CA NAACP Wants to Get Rid of 'Racist' National Anthem

“It’s racist, it doesn’t represent our community, it’s anti-black.”

The president of the California NAACP has decided that  the national anthem is racist and anti-black because the lyrics contain the word "slave," so she's pushing to get rid of it, according to CBS Sacramento.

Inspired by unemployed ex-quarterback Colin Kaepernick's refusal to respect “The Star Spangled Banner” in protest of this country's supposed white supremacy, Alice Huffman looked up all the lyrics of our anthem, even the stanzas we don't ordinarily sing. She noticed that the third verse includes the line, “no refuge could save the hireling and slave from the terror of flight or the gloom of the grave.”

“It’s racist. It doesn’t represent our community. It’s anti-black,” she concluded.

Here is the third verse:

And where is that band who so vauntingly swore,
That the havoc of war and the battle’s confusion
A home and a Country should leave us no more?
Their blood has wash’d out their foul footstep’s pollution.
No refuge could save the hireling and slave
From the terror of flight or the gloom of the grave,
And the star-spangled banner in triumph doth wave
O’er the land of the free and the home of the brave.

She says that "some" interpret the lyrics to be a celebration of the deaths of free blacks who had formerly been slaves. As Walter Olsen wrote in the National Review Online, the song's writer Francis Scott Key did not leave behind an explanation of the lyrics, so we don't know definitively what to make of that line. But Olsen points out that it's just as likely that Key intended the words "hireling," with its connotation of "mercenary," and the generic, non-racial insult "slave" to refer to white involuntary conscripts forced into service with the British. Not to mention the fact that "slave" is simply a handy rhyme with "grave" and all the rest.

The interpretation, then, is our choice. Huffman's choice was to pick a line from a verse no one sings, give it the most offensive spin, and throw out the baby with the bathwater by eliminating the song altogether.

“This song is wrong. It shouldn’t have been there. We didn’t have it ’til 1931, so it won’t kill us if it goes away,” she said. It also won't solve anything, as she herself admits, but believes that it would be a long-overdue step toward social justice. "This is about a song that should never have been the national anthem. This country is a country that has shared values, and the more we respect each other, the better off we’ll be as a country,” said Huffman.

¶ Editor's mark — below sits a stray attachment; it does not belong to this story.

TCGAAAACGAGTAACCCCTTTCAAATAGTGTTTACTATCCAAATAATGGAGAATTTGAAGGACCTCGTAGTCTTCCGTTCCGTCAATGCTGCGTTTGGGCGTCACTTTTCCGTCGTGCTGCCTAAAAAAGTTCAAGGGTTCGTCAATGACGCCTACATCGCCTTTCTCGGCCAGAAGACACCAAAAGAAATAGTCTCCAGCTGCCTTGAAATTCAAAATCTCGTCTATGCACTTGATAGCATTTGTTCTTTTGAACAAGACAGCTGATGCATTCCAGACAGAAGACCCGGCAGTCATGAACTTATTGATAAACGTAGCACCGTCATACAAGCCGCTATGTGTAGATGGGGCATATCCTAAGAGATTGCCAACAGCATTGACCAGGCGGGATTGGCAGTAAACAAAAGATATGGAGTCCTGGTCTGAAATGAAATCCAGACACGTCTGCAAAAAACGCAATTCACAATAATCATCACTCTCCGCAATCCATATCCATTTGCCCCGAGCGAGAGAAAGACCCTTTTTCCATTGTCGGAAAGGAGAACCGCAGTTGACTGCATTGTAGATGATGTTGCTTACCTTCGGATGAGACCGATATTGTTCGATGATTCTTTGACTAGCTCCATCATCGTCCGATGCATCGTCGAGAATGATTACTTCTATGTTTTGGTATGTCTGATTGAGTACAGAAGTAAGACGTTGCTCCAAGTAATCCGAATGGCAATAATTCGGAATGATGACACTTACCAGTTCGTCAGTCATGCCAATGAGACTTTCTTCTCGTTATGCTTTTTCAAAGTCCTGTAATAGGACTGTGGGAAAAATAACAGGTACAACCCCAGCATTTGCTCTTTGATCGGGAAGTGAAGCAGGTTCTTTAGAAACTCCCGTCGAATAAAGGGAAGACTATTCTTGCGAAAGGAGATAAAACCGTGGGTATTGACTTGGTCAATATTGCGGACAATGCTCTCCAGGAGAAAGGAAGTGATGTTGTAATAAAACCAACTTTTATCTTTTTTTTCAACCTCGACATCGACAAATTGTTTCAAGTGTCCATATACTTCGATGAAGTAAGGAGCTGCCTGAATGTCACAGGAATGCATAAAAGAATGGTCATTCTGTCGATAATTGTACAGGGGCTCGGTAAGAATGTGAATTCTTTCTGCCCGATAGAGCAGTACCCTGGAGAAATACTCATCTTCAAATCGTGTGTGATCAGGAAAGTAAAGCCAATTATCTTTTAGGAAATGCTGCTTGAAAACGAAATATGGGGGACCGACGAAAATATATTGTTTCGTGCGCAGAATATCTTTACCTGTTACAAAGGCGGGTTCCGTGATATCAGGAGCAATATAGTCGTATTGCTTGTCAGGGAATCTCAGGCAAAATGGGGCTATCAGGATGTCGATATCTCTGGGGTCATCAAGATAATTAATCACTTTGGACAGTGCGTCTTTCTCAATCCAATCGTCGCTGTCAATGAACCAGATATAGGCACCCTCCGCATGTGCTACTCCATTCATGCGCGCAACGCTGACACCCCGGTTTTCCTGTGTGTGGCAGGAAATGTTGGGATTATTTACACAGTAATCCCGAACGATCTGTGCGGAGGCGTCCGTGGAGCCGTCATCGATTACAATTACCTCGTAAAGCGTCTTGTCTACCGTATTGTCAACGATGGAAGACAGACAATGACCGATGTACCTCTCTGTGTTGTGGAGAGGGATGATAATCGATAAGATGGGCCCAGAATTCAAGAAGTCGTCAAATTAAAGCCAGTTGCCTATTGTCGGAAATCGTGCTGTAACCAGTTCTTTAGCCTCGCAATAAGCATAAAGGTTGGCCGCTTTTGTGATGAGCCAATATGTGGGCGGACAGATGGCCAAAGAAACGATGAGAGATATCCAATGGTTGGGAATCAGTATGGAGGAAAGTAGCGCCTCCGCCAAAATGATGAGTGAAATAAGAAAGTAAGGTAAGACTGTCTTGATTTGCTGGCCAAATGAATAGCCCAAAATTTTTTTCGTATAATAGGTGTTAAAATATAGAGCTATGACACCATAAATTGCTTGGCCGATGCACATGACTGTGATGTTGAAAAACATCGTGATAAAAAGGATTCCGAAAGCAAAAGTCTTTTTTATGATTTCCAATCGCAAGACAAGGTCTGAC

We'll be better off as a country, Ms. Huffman, when some people stop imagining racism everywhere they look.

Speaking of which, Huffman complained that the racial justice message of Kaepernick's protests have gotten lost amid the controversy. “The message got distorted, the real intentions got overlooked, it became something that’s dividing us, and I’m looking for something to bring us back together,” she said. Well, campaigning to eliminate the national anthem should certainly unite the country. Good thinking, Ms. Huffman.

The California NAACP also wants Congress to censure President Donald Trump for asserting that those who don’t stand for the anthem should be fired. The organization is also demanding that the NFL bring Kaepernick back.

“He still has a lot of talent, and he has the right to play," declared Huffman. "Why should he be persecuted over peaceful protest?” First of all, no one has a right to play in the NFL. Second, Kaepernick's not being persecuted. He has screwed himself out of a job because his political activism has heavily impacted the NFL, driving away hordes of football fans who don't want politics mixed with their sports. Also, as various NFL insiders have pointed out, Kaepernick's not a good enough quarterback to overcome the downsides of hiring him. He has the right to protest; he doesn't have the right to avoid the consequences of protesting.

The California NAACP is looking for legislative sponsors for all of these Congressional resolutions. No takers so far.

Issues

Organizations